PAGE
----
Ambiguities in transfer pricing have led to several litigations between foreign firms and Indian tax authorities. According to estimates, about 250 cases are pending against US companies. The tax liabilities are huge; the UK-based Shell was asked to shell out Rs 18,000 crore and the US-based IBM over Rs 5,000 crore. Others who find themselves in the tax net include the UK-based Cairn (Rs5,000 crore) and Finland-based Nokia (almost Rs 4,000 crore).
In effect, transfer pricing relates to business transactions between the foreign parent and its Indian subsidiary. The parent can buy goods and services from its sister firm, or sell them to it. In the former case, the subsidiary can lower its price to reduce the parent’s costs; in the latter, the price can be hiked to increase the parent’s profits. In both the examples, the taxmen lose.
If the subsidiary understates its price, it shows a lower profit and pays lower taxes. If the parent hikes its price, the implications are more complex. Suppose the parent’s cost for a certain product or service is $1,000. Its distribution cost is $100 to sell to the Indian subsidiary. The subsidiary further sells it in the Indian market at $1,200, and earns a profit of $100. However, this profit is not shown in the books of the subsidiary, but is transferred back to the parent. The tax authorities believe this is a deliberate attempt on the part of the subsidiary to show ‘nil’ profit and, hence, not pay any tax.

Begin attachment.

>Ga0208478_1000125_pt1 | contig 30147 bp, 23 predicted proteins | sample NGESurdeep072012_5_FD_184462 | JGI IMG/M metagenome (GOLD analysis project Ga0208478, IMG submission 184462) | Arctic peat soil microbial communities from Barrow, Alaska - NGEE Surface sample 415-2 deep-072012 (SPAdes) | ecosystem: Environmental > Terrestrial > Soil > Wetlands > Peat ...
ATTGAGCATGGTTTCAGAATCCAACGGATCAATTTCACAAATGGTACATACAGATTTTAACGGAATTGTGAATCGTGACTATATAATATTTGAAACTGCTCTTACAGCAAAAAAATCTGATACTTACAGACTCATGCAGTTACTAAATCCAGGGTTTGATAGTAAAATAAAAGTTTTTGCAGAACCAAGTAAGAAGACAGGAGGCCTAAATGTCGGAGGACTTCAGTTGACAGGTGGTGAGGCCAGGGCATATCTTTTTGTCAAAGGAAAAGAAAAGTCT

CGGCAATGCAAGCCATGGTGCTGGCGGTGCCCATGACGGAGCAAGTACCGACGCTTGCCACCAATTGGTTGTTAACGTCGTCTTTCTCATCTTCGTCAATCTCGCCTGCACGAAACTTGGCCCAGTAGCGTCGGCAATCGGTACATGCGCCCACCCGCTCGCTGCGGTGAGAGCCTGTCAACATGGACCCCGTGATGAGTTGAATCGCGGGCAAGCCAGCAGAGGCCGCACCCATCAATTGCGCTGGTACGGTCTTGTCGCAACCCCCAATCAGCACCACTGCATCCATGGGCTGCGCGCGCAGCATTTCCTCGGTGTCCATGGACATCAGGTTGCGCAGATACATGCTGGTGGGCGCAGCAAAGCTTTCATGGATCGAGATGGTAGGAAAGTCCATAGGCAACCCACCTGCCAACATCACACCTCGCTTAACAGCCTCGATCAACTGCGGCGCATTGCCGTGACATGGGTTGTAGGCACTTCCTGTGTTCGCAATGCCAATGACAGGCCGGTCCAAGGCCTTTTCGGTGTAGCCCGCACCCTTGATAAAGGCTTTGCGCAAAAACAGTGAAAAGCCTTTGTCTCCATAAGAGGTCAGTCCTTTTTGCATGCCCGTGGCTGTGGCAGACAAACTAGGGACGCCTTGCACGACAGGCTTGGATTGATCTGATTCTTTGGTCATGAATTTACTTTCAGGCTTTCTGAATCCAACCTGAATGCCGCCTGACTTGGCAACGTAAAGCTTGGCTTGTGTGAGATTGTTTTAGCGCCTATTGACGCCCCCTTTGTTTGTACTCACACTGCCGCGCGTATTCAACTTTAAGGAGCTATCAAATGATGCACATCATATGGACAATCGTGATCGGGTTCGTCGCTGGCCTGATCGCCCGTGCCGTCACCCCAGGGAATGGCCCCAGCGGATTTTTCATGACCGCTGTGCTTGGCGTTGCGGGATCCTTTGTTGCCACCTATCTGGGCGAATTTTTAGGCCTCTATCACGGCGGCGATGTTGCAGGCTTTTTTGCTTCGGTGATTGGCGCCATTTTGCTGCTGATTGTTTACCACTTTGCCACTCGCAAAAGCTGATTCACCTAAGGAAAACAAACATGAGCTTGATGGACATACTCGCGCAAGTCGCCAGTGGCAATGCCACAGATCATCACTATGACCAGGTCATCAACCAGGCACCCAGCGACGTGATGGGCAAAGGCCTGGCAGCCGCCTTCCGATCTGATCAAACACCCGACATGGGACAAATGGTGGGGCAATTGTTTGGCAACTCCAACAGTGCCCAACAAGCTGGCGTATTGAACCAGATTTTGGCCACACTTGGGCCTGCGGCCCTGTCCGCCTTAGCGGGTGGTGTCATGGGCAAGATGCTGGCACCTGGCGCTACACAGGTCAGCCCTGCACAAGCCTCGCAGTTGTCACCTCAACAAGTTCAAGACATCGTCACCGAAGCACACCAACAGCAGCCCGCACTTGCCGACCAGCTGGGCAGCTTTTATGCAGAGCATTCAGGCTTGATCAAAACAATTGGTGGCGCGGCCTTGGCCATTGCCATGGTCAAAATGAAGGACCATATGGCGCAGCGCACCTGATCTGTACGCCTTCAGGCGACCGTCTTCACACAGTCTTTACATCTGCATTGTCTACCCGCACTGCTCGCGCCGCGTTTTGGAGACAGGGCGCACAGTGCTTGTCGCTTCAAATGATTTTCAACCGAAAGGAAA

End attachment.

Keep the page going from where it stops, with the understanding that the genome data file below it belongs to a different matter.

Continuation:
Last year, in his Budget speech, Finance Minister Arun Jaitley promised several changes in the transfer pricing regime. He said that he would align the Indian regulations with the “best available” global practices, and introduce “necessary legislative amendments” to achieve the objective. However, most foreign firms, including Americans, are unhappy. They want New Delhi to adopt policies that are clear and transparent and will lower their tax burdens.
In fact, the Modi regime has started to make the right noises. On 28 January, the government decided not to appeal against the Bombay High Court order granting tax relief to telecom major Vodafone.
“We want to convey a clear and positive message to investors globally that we will be fair, transparent and within the four corners of law,” said Telecom Minister Ravi Shankar Prasad.
The government’s decision will provide a breather to several multinationals that are engaged in similar tax disputes with the Income Tax department.
Washington put pressure on New Delhi to allow foreign direct investment in the organised retail sector. The US-based Wal-Mart, a retail conglomerate, took the lead to successfully lobby for it. Now, there is a serious attempt by Amazon, an American e-retailer, or online retailer, to force India to open up this sector. Like in the case of organised retail earlier, Indian firms oppose the new move. Observers hoped that Obama and Modi may reach a settlement on this tricky issue too. But it didn’t happen. Amazon will have to use the indirect route, which it has, to grow in India.
Clearly, Obama’s claim — India can be America’s best partner in trade and investments — will not turn into reality as long as there are no solutions to the above-mentioned thorny issues. Modi’s optimism that Americans will queue up to pump money into India too will remain a dream unless there is clarity on patents and transfer pricing.
One of them needs to blink first; maybe they will both blink together to clear the air over the next few months.